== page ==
Documentation forSecurity Event Manager

Create a search query

Use the intuitive search builder to create custom search queries. To conduct custom searches, navigate to Historical Events in the SEM console.

By default, the initial search period covers the last hour. Specifically, the search period starts at the time you go to Historical Events, and stops one hour before.

As you build your search query, keep in mind the available operators and functions:

Operator Definition
= Equals
!= Not equal to
> Greater than
< Less than
>= Greater than or equal to
<= Less than or equal to
in True if the operand is equal to one of a list of expressions.
not in Displays a record if the condition is not true.
Function Definition
And Displays results if all the conditions separated by And are true.
Or Displays results if all the conditions separated by Or are true.
( )

Parentheses: gives solving priority to the conditions inside of the first grouping when more than one grouping is listed.

You can build a query two different ways:

Build by selecting fields from the left column

  1. Click Refine Results to list the categories of available fields.
  2. Click on a category to display the existing field values and the number of occurrences within events. For example, if you created a query that simply returned all events involving the IP address that starts with lab-checkpoint you would have a query containing 933 events.

  3. Move the mouse over the plus icon and click.
  4. Continue adding other fields until you have created your query. By default, the query is built up using ANDs but these can be changed to OR conditions and parenthesis added as required.

Build by manually entering queries data

You can also manually enter query data. As you type in the query builder, tips and suggestions appear to guide you as you enter your query parameters.

Add the time period for the query

When you have created the query fields you can use the time picker to select the date range you want the query to cover.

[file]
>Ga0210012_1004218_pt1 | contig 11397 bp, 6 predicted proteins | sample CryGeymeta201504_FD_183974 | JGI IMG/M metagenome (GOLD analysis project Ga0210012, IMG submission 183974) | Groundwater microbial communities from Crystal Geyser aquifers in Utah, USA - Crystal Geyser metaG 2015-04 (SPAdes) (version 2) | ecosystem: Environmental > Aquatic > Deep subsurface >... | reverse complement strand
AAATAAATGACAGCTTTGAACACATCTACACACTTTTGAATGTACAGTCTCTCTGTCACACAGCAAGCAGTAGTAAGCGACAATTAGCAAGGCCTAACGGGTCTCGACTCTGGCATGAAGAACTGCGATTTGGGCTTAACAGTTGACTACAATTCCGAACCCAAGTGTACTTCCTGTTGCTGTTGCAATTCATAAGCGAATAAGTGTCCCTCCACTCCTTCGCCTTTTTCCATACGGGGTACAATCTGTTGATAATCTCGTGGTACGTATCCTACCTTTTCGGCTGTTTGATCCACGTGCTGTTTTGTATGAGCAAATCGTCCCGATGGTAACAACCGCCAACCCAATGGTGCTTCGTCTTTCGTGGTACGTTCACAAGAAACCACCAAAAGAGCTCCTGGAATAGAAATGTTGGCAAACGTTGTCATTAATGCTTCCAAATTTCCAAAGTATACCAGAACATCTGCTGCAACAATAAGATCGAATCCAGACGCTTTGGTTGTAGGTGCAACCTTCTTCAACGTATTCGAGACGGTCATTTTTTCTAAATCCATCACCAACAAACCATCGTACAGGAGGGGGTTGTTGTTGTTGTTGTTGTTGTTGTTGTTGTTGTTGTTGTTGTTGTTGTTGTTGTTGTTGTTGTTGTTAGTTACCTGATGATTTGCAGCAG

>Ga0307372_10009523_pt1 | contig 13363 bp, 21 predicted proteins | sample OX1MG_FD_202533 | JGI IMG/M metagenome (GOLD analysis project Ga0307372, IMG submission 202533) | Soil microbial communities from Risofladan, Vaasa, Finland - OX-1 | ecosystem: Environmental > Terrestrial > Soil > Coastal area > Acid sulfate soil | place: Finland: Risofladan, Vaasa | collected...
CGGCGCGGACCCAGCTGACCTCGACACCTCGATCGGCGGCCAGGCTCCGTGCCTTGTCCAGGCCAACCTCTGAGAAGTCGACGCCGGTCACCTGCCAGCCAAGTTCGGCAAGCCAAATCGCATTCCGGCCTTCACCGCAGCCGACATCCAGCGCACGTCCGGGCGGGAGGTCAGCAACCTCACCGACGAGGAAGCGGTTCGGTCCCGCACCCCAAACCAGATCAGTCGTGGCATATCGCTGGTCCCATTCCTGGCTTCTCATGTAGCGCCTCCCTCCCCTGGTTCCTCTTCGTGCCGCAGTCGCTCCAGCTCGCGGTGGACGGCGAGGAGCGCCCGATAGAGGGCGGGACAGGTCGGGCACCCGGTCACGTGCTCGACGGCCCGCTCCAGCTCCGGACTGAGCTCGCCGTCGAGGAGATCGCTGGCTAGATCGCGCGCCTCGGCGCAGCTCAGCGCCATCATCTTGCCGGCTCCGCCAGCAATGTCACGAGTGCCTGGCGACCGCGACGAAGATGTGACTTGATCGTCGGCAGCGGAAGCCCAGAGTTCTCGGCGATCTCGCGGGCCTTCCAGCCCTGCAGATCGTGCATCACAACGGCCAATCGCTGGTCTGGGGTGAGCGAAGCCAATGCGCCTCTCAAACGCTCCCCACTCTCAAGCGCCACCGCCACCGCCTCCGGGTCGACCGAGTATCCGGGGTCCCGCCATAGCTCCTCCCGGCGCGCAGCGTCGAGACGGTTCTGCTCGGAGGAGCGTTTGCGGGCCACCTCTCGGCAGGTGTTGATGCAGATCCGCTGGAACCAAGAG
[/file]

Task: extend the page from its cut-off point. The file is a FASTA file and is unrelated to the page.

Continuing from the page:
When your query is complete, press Search to initiate the search.

Query building tips and examples

The query builder supports a combination values, operators, and functions.

Basic query structure

A basic query uses full-text values. For example:


You can also chain the conditions using logical operators "AND" and "OR." For example:

someText" AND "someOtherText" OR "someOtherText2"

To make sure your conditions are properly executed, you can also use brackets (parentheses). For example:

someText" AND ( "someOtherText" OR "someOtherText2" )

Advanced conditions

Aside from basic conditions, you can add conditions with two operands connected by an operator.

For example, if you want to search for an event NOT containing certain text, you can write it as follows:

Text != "someText"

You can also search for events containing a value in a specific property. For example:

DestinationPort = 1234

Also, you can specify the event type and condition. For example:

Access.DestinationPort = 1234

Or, it can be split into separate conditions:

EventType = Access AND DestinationPort = 1234

And, you can enter name of the event group if it contains non-alphanumerical characters. For example:

Any Alert".DestinationPort = 1234

Special characters and spaces

Queries support a wide range of special characters, including Unicode characters like ☃☀♫, for example. One of the main restrictions is using spaces and double quotes in names of custom groups and other things a user can create. To use them in a query, the value must be wrapped in quotes. For example: